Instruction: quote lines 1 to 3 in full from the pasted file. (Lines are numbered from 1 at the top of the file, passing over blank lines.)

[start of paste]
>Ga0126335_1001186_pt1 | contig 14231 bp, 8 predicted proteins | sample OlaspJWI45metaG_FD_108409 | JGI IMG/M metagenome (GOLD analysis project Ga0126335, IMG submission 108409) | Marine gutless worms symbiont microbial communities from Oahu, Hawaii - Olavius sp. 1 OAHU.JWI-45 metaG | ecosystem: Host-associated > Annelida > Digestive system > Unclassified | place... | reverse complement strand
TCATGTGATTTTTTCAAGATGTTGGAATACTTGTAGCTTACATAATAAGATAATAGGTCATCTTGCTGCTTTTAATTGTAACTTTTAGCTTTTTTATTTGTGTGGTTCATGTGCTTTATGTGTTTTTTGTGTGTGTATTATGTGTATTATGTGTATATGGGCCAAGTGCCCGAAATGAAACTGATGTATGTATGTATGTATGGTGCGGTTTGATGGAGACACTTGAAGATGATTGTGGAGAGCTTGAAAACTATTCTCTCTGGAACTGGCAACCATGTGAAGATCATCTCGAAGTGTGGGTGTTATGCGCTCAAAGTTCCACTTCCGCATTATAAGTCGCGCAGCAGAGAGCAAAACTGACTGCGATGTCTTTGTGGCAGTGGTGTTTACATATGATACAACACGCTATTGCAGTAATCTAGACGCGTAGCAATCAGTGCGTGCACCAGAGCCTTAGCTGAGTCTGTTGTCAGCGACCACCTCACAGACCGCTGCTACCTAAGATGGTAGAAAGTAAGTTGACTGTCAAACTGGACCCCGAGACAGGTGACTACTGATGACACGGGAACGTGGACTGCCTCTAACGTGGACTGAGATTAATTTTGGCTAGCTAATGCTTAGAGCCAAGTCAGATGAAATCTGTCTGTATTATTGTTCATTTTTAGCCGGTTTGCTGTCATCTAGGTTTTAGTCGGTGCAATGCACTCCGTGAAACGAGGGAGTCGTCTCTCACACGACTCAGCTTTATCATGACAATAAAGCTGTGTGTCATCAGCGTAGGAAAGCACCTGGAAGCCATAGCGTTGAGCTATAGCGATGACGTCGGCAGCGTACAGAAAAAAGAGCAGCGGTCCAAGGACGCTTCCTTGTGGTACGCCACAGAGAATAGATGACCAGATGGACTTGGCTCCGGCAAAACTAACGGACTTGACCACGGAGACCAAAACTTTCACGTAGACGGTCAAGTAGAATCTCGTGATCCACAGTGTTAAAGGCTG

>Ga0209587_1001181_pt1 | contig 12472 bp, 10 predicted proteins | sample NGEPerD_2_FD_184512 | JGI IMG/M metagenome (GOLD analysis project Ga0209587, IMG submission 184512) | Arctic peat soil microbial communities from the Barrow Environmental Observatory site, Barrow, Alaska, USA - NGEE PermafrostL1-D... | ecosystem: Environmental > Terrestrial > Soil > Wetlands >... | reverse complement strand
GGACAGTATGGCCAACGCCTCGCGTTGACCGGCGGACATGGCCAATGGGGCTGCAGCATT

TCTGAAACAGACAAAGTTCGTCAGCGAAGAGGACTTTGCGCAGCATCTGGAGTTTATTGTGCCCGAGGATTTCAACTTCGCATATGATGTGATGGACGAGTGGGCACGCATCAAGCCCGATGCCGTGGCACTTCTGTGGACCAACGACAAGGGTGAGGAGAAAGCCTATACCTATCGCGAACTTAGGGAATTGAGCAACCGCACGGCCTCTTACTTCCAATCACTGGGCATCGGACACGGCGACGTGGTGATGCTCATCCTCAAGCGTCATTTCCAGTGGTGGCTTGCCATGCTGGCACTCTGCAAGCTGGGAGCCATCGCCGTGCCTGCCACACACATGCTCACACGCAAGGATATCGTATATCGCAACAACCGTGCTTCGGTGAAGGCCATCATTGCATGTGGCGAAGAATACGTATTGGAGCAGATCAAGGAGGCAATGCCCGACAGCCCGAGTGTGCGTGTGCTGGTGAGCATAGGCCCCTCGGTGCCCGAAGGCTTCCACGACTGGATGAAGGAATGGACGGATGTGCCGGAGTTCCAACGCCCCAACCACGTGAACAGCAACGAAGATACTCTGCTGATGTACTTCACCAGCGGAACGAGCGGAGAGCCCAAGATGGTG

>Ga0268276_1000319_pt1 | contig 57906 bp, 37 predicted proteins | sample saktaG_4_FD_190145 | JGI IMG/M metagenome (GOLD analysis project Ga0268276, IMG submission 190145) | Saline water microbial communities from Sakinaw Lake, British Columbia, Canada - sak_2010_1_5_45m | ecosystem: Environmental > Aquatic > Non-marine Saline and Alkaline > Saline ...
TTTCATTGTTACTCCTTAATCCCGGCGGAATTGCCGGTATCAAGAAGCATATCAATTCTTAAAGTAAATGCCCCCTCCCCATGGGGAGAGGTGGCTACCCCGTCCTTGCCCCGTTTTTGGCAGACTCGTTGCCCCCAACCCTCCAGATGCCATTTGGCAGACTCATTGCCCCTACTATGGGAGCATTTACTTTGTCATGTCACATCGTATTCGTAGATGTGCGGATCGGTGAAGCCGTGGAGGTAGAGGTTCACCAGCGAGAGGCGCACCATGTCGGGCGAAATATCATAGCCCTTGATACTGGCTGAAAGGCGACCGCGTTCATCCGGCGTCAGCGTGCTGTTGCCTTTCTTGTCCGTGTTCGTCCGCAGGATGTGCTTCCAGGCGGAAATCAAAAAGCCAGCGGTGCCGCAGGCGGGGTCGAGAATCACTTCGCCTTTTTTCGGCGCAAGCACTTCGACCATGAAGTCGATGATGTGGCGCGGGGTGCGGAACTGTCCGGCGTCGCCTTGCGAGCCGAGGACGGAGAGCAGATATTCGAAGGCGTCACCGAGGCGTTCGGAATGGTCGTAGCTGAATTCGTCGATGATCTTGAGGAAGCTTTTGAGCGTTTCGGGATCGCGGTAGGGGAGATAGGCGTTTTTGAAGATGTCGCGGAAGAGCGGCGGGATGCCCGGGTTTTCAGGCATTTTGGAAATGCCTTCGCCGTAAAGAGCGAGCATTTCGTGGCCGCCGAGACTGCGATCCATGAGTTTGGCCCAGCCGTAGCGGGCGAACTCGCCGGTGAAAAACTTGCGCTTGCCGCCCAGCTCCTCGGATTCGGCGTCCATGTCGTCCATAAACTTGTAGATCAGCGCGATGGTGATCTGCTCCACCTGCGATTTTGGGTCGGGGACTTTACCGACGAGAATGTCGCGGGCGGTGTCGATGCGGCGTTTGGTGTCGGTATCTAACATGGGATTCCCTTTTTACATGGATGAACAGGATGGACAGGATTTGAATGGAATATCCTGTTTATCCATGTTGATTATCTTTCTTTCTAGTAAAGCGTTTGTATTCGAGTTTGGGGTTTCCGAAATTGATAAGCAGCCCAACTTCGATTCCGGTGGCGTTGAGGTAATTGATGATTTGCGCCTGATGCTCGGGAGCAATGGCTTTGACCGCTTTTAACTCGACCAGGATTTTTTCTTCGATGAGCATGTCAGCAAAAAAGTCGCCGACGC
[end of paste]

>Ga0126335_1001186_pt1 | contig 14231 bp, 8 predicted proteins | sample OlaspJWI45metaG_FD_108409 | JGI IMG/M metagenome (GOLD analysis project Ga0126335, IMG submission 108409) | Marine gutless worms symbiont microbial communities from Oahu, Hawaii - Olavius sp. 1 OAHU.JWI-45 metaG | ecosystem: Host-associated > Annelida > Digestive system > Unclassified | place... | reverse complement strand
TCATGTGATTTTTTCAAGATGTTGGAATACTTGTAGCTTACATAATAAGATAATAGGTCATCTTGCTGCTTTTAATTGTAACTTTTAGCTTTTTTATTTGTGTGGTTCATGTGCTTTATGTGTTTTTTGTGTGTGTATTATGTGTATTATGTGTATATGGGCCAAGTGCCCGAAATGAAACTGATGTATGTATGTATGTATGGTGCGGTTTGATGGAGACACTTGAAGATGATTGTGGAGAGCTTGAAAACTATTCTCTCTGGAACTGGCAACCATGTGAAGATCATCTCGAAGTGTGGGTGTTATGCGCTCAAAGTTCCACTTCCGCATTATAAGTCGCGCAGCAGAGAGCAAAACTGACTGCGATGTCTTTGTGGCAGTGGTGTTTACATATGATACAACACGCTATTGCAGTAATCTAGACGCGTAGCAATCAGTGCGTGCACCAGAGCCTTAGCTGAGTCTGTTGTCAGCGACCACCTCACAGACCGCTGCTACCTAAGATGGTAGAAAGTAAGTTGACTGTCAAACTGGACCCCGAGACAGGTGACTACTGATGACACGGGAACGTGGACTGCCTCTAACGTGGACTGAGATTAATTTTGGCTAGCTAATGCTTAGAGCCAAGTCAGATGAAATCTGTCTGTATTATTGTTCATTTTTAGCCGGTTTGCTGTCATCTAGGTTTTAGTCGGTGCAATGCACTCCGTGAAACGAGGGAGTCGTCTCTCACACGACTCAGCTTTATCATGACAATAAAGCTGTGTGTCATCAGCGTAGGAAAGCACCTGGAAGCCATAGCGTTGAGCTATAGCGATGACGTCGGCAGCGTACAGAAAAAAGAGCAGCGGTCCAAGGACGCTTCCTTGTGGTACGCCACAGAGAATAGATGACCAGATGGACTTGGCTCCGGCAAAACTAACGGACTTGACCACGGAGACCAAAACTTTCACGTAGACGGTCAAGTAGAATCTCGTGATCCACAGTGTTAAAGGCTG

>Ga0209587_1001181_pt1 | contig 12472 bp, 10 predicted proteins | sample NGEPerD_2_FD_184512 | JGI IMG/M metagenome (GOLD analysis project Ga0209587, IMG submission 184512) | Arctic peat soil microbial communities from the Barrow Environmental Observatory site, Barrow, Alaska, USA - NGEE PermafrostL1-D... | ecosystem: Environmental > Terrestrial > Soil > Wetlands >... | reverse complement strand